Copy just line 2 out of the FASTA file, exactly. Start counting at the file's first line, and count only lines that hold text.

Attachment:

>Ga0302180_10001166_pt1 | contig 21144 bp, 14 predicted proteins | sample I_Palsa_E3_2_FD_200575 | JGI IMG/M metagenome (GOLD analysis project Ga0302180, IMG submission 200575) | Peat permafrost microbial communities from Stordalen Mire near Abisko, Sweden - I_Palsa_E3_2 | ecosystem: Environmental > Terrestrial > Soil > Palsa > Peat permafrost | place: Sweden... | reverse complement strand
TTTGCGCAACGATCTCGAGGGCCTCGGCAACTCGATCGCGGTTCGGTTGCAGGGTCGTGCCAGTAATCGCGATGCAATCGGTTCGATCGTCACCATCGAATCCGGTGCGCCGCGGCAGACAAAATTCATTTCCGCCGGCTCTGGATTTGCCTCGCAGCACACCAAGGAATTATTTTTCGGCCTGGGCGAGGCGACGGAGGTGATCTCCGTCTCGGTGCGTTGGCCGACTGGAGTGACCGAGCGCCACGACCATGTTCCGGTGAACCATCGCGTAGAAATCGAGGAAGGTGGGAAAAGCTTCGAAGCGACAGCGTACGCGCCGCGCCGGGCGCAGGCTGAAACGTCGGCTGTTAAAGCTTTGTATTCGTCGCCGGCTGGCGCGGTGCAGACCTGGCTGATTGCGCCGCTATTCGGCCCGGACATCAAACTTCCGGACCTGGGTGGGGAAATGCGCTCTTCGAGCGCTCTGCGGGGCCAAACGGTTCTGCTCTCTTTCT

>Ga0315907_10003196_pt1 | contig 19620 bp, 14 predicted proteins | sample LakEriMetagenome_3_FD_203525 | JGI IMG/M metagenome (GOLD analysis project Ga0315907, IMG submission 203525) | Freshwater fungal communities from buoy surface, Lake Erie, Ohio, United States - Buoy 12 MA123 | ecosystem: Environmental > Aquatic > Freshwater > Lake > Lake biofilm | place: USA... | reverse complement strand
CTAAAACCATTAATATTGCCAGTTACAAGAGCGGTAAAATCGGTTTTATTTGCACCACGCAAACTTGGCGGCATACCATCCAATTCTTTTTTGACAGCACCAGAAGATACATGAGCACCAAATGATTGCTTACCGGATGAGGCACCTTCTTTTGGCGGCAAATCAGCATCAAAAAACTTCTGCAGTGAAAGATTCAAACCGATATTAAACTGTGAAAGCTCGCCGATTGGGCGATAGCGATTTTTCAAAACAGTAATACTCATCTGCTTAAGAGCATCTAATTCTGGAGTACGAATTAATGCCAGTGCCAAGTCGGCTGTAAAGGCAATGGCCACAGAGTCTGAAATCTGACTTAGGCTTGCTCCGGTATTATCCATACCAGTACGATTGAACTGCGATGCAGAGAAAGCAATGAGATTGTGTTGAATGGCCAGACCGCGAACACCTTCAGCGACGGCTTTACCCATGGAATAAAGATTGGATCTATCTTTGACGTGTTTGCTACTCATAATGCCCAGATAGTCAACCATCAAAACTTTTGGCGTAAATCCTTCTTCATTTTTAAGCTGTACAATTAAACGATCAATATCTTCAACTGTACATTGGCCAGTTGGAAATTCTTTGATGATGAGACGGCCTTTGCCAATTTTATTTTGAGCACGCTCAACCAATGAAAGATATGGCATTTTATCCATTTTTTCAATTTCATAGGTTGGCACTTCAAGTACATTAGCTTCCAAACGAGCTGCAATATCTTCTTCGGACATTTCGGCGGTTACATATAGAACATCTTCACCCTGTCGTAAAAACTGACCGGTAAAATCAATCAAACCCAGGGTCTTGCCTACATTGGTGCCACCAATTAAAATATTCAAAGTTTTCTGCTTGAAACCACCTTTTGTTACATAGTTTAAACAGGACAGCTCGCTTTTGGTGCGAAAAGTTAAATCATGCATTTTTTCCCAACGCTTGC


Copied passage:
TTTGCGCAACGATCTCGAGGGCCTCGGCAACTCGATCGCGGTTCGGTTGCAGGGTCGTGCCAGTAATCGCGATGCAATCGGTTCGATCGTCACCATCGAATCCGGTGCGCCGCGGCAGACAAAATTCATTTCCGCCGGCTCTGGATTTGCCTCGCAGCACACCAAGGAATTATTTTTCGGCCTGGGCGAGGCGACGGAGGTGATCTCCGTCTCGGTGCGTTGGCCGACTGGAGTGACCGAGCGCCACGACCATGTTCCGGTGAACCATCGCGTAGAAATCGAGGAAGGTGGGAAAAGCTTCGAAGCGACAGCGTACGCGCCGCGCCGGGCGCAGGCTGAAACGTCGGCTGTTAAAGCTTTGTATTCGTCGCCGGCTGGCGCGGTGCAGACCTGGCTGATTGCGCCGCTATTCGGCCCGGACATCAAACTTCCGGACCTGGGTGGGGAAATGCGCTCTTCGAGCGCTCTGCGGGGCCAAACGGTTCTGCTCTCTTTCT